From its inception in the 14th century until the end of the 19th century,
quarantine policy lacked uniformity both within and between nation states.
It was often devised and implemented by local authorities in response to local
crises. Variability in the use of quarantine as a public health measure often
stemmed from disagreement about the factors that precipitated epidemics of
infectious disease. By the mid-19th century, repeated European cholera pandemics
highlighted the lack of international uniformity in quarantine practices.
In response, France proposed a meeting in 1834 at which the international
standardization of quarantine could be discussed. The meeting did not eventuate
and it was only in 1851 that the first International Sanitary Conference was
convened in Paris.
This and subsequent conferences held in the following decades were concerned
with developing international consensus on the control of cholera, plague,
and yellow fever.1 Ten conferences were
assembled between 1851 and the end of the century, but it was not until 1893
that a compromise was reached concerning notification of disease and minimum
and maximum periods of detention.1,2 Agreement
was limited, and negotiations continued into the 20th century.
International cooperation was difficult to achieve because quarantine
policies are almost always a reflection of issues other than a state's desire
to protect itself from the importation of infectious disease. It can represent
the levels to which a state chooses to intervene in the activities of its
citizens, and it plays an important role in the types of regulations that
govern the movement of foreign persons or goods across its borders.3 Quarantine has been closely connected with the
development of restrictive immigration policy and the protection and control
of trade. It has been used as an effective tool in international relations
and as a means to define the sovereignty of a state.3 One
of the key reasons, therefore, why it took so long to reach any agreement
on a standardized quarantine was because for each of the states who attended
the International Sanitary Conferences, quarantine fulfilled various political
and economic needs, as well as providing protection against disease.
The 1885 conference in Rome provides a clear example of how political
and economic agendas prohibited open negotiation about quarantine and why
consensus remained elusive for such a long time. A proposal was offered relating
to the inspection and quarantine of vessels from India intending to traverse
the Suez Canal. Britain objected that the free movement of its trading vessels
was paramount and that such precautions would be extremely costly. France,
at the same time, was angered by Britain's unilateral assumption of power
over Egypt and wanted to limit growing British dominance in the canal. Thus,
the French insisted on an independent international inspection of vessels
entering Suez, knowing that British ships constituted the greatest proportion
of the canal's traffic.3 A quarantine station
at Port Said (Egypt) would provide a buffer for Europe against disease from
"the East" and create an obstacle to British trade.
In a similar vein, the 1881 Washington conference was summoned to meet
political expedients. This time, an international disease control convention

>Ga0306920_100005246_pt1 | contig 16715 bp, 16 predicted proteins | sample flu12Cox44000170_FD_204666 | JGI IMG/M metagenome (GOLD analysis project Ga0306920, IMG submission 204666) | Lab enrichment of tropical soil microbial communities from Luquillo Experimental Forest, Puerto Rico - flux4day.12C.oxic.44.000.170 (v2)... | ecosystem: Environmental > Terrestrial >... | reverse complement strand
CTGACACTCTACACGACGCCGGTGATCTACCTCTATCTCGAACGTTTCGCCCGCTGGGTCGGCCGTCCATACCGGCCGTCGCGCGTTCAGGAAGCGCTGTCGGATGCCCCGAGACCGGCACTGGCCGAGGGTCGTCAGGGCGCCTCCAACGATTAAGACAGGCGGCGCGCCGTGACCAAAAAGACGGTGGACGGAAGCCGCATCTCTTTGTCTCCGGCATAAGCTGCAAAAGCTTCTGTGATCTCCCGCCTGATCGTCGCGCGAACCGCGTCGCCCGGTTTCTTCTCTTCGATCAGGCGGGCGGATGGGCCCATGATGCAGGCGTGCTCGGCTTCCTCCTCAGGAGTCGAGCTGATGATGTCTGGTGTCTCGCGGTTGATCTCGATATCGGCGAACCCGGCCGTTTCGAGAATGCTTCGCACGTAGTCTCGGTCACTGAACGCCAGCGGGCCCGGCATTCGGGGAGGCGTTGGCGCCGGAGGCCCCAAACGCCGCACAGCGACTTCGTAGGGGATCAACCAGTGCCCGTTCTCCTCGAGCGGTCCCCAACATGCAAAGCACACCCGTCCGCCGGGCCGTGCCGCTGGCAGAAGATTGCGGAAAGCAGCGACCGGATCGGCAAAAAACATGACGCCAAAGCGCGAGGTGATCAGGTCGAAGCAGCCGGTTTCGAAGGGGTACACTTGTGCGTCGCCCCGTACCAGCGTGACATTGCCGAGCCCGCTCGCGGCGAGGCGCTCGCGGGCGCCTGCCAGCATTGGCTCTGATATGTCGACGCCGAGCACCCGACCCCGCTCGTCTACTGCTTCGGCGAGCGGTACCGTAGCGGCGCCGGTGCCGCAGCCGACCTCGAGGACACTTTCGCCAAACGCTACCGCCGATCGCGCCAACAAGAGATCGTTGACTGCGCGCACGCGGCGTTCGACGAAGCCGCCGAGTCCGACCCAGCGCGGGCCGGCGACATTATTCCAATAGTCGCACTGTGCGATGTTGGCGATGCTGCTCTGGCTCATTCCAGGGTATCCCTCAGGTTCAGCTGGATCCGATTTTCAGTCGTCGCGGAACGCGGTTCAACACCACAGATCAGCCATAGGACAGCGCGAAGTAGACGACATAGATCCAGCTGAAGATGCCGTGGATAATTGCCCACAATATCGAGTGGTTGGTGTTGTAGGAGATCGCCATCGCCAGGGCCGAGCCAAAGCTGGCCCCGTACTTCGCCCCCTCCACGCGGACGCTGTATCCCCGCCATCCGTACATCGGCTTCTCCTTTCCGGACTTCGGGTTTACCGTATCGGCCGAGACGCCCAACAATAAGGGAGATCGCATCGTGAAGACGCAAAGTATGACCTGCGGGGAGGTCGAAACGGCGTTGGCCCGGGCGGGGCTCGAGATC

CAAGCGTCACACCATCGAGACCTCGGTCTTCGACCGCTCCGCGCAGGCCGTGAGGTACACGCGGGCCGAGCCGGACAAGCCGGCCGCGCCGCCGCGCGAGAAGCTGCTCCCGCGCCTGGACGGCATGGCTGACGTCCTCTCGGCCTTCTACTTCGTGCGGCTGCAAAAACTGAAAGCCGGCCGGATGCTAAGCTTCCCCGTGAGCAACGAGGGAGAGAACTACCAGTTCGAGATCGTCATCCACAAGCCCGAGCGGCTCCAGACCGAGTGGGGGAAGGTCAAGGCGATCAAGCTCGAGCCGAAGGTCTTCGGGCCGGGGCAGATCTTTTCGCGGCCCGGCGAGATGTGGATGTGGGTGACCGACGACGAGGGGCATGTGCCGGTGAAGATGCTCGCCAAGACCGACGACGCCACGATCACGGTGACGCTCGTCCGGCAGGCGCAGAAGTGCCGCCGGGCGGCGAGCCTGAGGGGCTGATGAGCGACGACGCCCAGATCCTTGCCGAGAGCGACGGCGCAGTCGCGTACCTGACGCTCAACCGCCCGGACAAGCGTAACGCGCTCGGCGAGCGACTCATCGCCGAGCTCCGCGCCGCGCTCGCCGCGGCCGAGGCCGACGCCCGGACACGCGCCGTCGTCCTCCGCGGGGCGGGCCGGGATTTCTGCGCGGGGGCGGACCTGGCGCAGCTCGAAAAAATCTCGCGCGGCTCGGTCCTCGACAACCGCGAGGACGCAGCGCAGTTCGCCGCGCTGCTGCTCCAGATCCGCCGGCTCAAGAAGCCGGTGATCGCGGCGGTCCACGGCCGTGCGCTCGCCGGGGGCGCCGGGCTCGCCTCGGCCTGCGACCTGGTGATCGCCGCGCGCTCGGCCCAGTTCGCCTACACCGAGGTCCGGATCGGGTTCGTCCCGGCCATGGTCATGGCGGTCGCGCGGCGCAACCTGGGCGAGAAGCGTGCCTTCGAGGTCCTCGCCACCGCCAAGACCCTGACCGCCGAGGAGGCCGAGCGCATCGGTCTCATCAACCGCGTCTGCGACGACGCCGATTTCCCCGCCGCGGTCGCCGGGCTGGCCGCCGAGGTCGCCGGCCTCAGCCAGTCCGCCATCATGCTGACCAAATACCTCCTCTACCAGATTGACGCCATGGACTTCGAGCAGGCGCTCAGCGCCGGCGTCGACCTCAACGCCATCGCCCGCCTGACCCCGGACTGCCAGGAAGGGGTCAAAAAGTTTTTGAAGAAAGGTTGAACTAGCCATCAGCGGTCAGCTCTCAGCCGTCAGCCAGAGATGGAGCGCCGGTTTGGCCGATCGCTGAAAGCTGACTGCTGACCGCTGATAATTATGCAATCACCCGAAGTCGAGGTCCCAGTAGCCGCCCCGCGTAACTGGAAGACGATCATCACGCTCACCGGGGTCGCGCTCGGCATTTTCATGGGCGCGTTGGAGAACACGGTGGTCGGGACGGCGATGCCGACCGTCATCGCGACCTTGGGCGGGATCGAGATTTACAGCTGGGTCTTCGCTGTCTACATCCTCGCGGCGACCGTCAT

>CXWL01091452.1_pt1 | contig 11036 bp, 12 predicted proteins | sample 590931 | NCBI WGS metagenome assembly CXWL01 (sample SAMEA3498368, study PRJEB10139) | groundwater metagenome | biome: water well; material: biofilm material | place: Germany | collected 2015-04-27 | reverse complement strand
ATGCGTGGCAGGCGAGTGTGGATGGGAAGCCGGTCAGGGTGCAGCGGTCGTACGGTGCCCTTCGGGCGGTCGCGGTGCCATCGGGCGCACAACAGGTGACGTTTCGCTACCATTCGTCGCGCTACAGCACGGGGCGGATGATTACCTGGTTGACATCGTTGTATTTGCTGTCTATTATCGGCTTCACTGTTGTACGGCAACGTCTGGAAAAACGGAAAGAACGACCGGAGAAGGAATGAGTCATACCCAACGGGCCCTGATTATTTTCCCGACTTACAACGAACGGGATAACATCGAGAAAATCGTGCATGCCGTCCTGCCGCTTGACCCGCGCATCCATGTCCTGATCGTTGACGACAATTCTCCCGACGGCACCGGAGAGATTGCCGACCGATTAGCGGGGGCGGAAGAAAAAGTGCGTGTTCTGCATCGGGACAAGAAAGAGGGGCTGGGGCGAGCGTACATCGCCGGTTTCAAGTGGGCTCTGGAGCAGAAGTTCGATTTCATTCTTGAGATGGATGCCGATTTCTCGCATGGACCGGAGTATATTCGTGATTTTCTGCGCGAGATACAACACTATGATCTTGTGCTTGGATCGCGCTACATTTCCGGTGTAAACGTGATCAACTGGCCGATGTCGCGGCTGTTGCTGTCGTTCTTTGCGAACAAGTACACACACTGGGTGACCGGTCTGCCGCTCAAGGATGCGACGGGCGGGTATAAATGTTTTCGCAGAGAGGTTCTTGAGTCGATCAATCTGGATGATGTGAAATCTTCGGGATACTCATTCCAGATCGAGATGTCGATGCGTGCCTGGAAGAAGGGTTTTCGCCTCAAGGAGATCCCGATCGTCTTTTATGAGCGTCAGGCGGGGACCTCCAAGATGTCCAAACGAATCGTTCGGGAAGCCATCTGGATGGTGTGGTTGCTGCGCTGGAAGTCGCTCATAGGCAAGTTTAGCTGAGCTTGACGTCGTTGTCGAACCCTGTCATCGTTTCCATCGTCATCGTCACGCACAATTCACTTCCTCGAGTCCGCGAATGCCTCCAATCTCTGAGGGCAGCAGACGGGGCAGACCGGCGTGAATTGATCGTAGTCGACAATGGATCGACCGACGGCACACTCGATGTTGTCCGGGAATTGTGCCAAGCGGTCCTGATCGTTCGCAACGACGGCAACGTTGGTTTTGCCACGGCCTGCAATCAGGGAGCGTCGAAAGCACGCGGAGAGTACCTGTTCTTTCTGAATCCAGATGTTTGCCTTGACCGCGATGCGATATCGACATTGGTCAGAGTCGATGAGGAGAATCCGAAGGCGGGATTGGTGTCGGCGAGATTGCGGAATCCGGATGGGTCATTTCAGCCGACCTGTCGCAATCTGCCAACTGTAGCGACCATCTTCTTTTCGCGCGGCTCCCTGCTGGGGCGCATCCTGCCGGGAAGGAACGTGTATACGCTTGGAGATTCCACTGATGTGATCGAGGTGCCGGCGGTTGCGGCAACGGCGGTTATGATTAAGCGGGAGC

was sought in order for the United States to achieve the aims of the National
Board of Health Act, which was passed in 1879 to protect against "the introduction
of contagious or infectious diseases into the United States."4 The
act required that "all merchant ships and vessels sailing from a foreign port
where contagious or infectious disease exists, for any port in the United
States, must obtain from the consul . . . at the port of departure . . . a
Bill of Health."5 This required US consular
officials as well as the port officials of the country of departure to inspect
the ship before it set sail for America. "It is hardly surprising," Howard-Jones1 points out, "that difficulties arose in the enforcement
of such a law, and it was evidently the realization on the part of Congress
that the Act must necessarily remain a dead letter unless other nations could
be persuaded to agree to it that led to the idea of an international conference."
These 2 examples, among a long list of other such instances, show how
economic and political agendas impeded negotiations that should have been
focused on reaching international consensus on disease control. A ratified
convention was achieved in 1893, however, at the end of what was the final
European cholera pandemic in 1892. It was a further half-century and many
conventions more until the formation of the World Health Organization heralded
a unified and universally agreed set of international laws relating to infectious
disease.2 International conventions were
only achieved once some consensus was reached regarding the manner in which
diseases are transmitted. This provided a clearer focus for the reasonable
application of internationally endorsed quarantine regulations. From this
point forward, the international community was able to more effectively combat
Country-Specific Mortality and Growth Failure in Infancy and Yound Children and Association With Material Stature
Use interactive graphics and maps to view and sort country-specific infant and early dhildhood mortality and growth failure data and their association with maternal
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